“Be strong and of good courage, do not fear nor be afraid of them; for the LORD your God, He is the One who goes with you. He will not leave you nor forsake you. The LORD, He is the One who goes before you. He will be with you, He will not leave you nor forsake you; do not fear nor be dismayed.” Deut. 31:6
“Have I not commanded you? Be strong and of good courage; do not be afraid, nor be dismayed, for the LORD your God is with you wherever you go.” Josh. 1:9
I run and with each footfall, the message is driven deep into my heart. “Don’t be afraid. Don’t be dismayed. I am with you. I go before you. I am with you.”
By the time I walk back into my house something has healed in me and I am strong enough to be the mother I need to be.
She is awake when I return and she comes up to me and wraps her arms around me and snuggles close. I am sweaty but she does not care. She just wants to be close and her embrace seems to say:
“I love you no matter what. I love you when you when you make the right decisions and I love you when you make mistakes. I love you when you are kind and sweet like a mother should be and when you are tired and impatient and have to say you are sorry. I love you when you make the best choices for me and when you just don’t know what to do. I love you when you are fresh out of the shower and smell sweet, and I love you when you are first back from a run and covered in sweat. I love you when you succeed and I love you when you struggle. I love you whether I am here or wherever I am. You loved me before I even knew you but I love you now, because you are mine.”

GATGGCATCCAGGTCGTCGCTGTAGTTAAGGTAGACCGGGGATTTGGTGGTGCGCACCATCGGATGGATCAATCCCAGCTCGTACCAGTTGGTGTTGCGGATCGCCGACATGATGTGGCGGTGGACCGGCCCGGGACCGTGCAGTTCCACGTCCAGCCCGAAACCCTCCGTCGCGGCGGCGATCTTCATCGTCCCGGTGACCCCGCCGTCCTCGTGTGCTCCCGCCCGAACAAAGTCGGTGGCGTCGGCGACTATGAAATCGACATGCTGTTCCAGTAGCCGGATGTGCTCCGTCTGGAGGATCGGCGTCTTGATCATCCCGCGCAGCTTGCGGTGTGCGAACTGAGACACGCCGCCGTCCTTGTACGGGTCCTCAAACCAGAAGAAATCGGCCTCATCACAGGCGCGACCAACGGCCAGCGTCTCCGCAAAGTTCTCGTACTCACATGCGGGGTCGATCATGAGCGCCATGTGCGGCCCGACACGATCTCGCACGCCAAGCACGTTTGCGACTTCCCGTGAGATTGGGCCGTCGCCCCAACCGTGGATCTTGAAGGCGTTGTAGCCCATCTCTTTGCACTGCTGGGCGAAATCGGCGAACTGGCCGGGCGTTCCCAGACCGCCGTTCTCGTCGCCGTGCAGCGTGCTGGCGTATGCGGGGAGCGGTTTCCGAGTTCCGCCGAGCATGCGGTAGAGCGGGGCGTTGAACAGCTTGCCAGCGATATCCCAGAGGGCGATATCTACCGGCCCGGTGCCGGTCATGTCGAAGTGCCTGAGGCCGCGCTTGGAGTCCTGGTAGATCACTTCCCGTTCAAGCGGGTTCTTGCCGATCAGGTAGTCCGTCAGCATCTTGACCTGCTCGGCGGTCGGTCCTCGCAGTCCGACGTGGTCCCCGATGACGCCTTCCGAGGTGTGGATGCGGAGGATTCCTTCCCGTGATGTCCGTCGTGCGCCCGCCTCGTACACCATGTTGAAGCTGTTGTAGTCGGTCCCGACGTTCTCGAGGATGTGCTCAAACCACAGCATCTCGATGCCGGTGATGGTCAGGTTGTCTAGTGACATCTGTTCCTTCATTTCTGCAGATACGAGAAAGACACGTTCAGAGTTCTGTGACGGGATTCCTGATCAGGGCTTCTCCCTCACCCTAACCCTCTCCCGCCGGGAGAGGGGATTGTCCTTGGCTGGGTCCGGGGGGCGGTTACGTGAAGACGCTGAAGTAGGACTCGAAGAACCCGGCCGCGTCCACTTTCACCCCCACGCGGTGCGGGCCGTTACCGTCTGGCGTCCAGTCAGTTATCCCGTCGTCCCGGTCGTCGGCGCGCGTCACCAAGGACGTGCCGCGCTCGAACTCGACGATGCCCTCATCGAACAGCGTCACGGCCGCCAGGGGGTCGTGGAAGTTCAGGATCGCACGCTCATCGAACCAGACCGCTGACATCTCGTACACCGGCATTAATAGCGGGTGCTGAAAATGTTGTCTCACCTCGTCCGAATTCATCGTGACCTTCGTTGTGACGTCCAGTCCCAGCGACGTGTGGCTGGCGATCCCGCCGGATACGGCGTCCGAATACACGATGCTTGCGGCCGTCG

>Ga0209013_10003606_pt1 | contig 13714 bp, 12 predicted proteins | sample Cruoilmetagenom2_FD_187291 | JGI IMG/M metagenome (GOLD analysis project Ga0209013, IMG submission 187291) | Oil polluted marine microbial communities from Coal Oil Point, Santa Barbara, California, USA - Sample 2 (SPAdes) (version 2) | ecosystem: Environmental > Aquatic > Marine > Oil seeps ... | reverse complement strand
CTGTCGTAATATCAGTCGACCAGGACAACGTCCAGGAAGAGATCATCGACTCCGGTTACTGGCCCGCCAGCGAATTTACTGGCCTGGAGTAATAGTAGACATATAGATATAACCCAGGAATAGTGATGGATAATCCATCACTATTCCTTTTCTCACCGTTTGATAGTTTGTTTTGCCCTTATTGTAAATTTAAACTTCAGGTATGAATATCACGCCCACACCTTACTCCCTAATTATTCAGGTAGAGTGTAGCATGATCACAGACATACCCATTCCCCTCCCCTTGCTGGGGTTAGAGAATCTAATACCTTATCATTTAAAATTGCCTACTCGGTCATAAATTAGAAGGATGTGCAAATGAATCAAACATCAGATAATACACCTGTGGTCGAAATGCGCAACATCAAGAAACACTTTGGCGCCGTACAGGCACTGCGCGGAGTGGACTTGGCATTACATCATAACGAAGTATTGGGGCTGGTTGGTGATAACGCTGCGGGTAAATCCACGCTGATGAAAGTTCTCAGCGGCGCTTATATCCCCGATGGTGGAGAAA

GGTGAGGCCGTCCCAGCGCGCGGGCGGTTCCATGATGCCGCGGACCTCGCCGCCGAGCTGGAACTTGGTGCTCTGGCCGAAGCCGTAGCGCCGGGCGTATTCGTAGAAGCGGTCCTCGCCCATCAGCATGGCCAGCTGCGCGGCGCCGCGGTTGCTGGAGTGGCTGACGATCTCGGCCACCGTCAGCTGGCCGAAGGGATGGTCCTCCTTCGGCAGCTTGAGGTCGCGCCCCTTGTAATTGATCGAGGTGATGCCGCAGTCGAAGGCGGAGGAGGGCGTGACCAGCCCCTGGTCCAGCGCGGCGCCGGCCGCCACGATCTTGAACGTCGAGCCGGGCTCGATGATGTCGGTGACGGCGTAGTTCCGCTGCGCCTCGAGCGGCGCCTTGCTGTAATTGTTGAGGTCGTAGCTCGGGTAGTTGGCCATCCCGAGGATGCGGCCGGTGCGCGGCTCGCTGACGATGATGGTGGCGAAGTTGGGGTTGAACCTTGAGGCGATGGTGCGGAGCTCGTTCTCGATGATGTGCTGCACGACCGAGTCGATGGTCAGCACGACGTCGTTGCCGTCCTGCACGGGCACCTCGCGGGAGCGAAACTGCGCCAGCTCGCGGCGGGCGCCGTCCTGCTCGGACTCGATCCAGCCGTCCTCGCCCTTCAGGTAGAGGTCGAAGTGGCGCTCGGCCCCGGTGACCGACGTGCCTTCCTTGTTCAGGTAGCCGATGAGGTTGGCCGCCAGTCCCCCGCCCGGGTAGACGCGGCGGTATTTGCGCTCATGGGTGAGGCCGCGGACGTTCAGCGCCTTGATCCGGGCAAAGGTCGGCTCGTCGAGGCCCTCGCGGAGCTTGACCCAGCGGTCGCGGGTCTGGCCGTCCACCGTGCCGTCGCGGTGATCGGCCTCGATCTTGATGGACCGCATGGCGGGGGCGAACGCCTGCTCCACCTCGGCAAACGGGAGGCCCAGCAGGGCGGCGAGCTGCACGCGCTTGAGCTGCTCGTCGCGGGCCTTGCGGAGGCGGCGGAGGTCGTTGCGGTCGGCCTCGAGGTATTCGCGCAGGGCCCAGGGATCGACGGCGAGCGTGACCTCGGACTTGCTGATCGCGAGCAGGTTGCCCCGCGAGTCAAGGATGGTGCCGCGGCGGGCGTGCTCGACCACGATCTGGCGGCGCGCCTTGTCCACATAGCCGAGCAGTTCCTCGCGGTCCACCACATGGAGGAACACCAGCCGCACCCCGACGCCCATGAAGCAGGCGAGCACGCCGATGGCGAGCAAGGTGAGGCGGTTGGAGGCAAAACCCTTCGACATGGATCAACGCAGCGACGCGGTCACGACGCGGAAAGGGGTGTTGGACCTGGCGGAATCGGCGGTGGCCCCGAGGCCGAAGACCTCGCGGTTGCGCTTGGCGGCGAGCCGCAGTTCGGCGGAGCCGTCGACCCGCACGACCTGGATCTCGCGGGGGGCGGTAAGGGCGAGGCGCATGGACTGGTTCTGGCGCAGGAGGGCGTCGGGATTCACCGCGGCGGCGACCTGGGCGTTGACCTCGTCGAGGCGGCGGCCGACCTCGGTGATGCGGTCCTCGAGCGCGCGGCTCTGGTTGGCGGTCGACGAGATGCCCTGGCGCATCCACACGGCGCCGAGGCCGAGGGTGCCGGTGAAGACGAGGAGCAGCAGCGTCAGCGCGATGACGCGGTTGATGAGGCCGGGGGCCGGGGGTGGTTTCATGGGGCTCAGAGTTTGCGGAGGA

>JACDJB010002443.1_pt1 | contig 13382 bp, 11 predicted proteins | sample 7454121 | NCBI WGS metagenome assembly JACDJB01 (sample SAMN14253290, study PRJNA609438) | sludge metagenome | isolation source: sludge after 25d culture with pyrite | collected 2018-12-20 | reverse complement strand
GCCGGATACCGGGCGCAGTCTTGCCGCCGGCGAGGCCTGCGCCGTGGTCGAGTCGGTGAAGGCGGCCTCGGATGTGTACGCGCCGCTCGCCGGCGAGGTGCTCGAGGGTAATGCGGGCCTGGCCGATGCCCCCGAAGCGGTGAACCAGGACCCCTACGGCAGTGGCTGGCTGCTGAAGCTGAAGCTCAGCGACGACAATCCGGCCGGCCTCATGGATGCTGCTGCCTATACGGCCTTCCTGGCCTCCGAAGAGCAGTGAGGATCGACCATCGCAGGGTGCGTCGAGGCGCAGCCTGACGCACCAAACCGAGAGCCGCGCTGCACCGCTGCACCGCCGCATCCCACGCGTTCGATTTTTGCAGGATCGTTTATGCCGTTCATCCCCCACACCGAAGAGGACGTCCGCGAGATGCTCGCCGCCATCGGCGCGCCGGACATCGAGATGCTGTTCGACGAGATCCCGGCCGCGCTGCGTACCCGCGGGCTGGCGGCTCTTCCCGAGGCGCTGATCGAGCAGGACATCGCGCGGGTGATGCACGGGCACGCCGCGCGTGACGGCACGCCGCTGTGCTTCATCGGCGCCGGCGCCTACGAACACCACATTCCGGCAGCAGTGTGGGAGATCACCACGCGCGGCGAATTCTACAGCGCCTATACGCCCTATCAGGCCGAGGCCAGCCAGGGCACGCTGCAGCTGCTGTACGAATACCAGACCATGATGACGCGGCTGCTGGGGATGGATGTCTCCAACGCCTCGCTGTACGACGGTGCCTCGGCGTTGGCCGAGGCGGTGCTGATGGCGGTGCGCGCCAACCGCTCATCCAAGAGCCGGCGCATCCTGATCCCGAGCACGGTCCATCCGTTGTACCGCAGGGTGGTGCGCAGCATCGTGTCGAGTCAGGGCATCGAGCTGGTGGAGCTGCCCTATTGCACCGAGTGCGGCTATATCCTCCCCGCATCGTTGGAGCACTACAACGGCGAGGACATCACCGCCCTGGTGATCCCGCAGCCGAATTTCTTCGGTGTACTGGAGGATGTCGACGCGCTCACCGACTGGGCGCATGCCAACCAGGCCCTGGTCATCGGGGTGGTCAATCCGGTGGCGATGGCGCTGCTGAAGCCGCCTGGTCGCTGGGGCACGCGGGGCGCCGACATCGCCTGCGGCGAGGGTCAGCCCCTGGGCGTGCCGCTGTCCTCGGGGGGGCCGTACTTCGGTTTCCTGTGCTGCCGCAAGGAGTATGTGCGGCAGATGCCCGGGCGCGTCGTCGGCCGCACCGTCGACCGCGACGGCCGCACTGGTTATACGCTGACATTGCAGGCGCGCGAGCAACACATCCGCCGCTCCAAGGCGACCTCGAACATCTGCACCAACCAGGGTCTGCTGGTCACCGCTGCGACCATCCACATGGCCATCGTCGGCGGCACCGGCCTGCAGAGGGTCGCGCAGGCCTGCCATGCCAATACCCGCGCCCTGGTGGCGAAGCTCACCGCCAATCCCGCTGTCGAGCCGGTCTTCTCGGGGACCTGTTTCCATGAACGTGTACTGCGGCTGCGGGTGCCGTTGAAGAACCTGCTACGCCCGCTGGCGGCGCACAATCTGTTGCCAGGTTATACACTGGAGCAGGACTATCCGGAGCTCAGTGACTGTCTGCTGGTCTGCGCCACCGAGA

7 Replies to “Because You Are Mine”
My wife and I are looking to adopt sometime in the next 2 to 3 years. Anything we should start doing now?
First of all I would suggest cruising over to http://www.rainbowkids.com on a regular basis. It is one of the internet’s oldest and largest adoption advocacy sites and produces a monthly free e-mag on a variety of topics. I also like http://www.adoptionlearningpartners.org. They have some great (free) online classes which are very educational.
Both are a good place to start. If you are considering transracial adoption, I have a whole other list of additional resources. Let me know if you are interested.
Right now we are looking at adopting children currently being taken care of by our great state of North Carolina- children currently in foster care.
Many of whom are AA or older child adoptions. Either case requires special efforts on the part of the parents to educate themselves to prepare for the challenge. (I speak from personal experience.)
You however, are a really smart guy and I am certain you will do your research. If you ever want more specific resources, e-mail me.
Hey everyday, swing by my blog please and let me know if you think my comments were out of line….
I got a rather disturbing comment and wanted to see if you (someone with experience in adoption) find my comments “horrific.” Thanks.
We are in the process of adopting a 3 year old boy from Haiti. How did your adoption go and how do you handle transracial issues.
Well, our adoption was difficult. If you go back to the beginning of this blog, the first month or so’s posts tell the story. I am supposed to be moving it to a site all its own but never can seem to find the time.
As far as transracial issues…there are so many that it is difficult to know where to begin. Do you have a specific scenario that is a concern?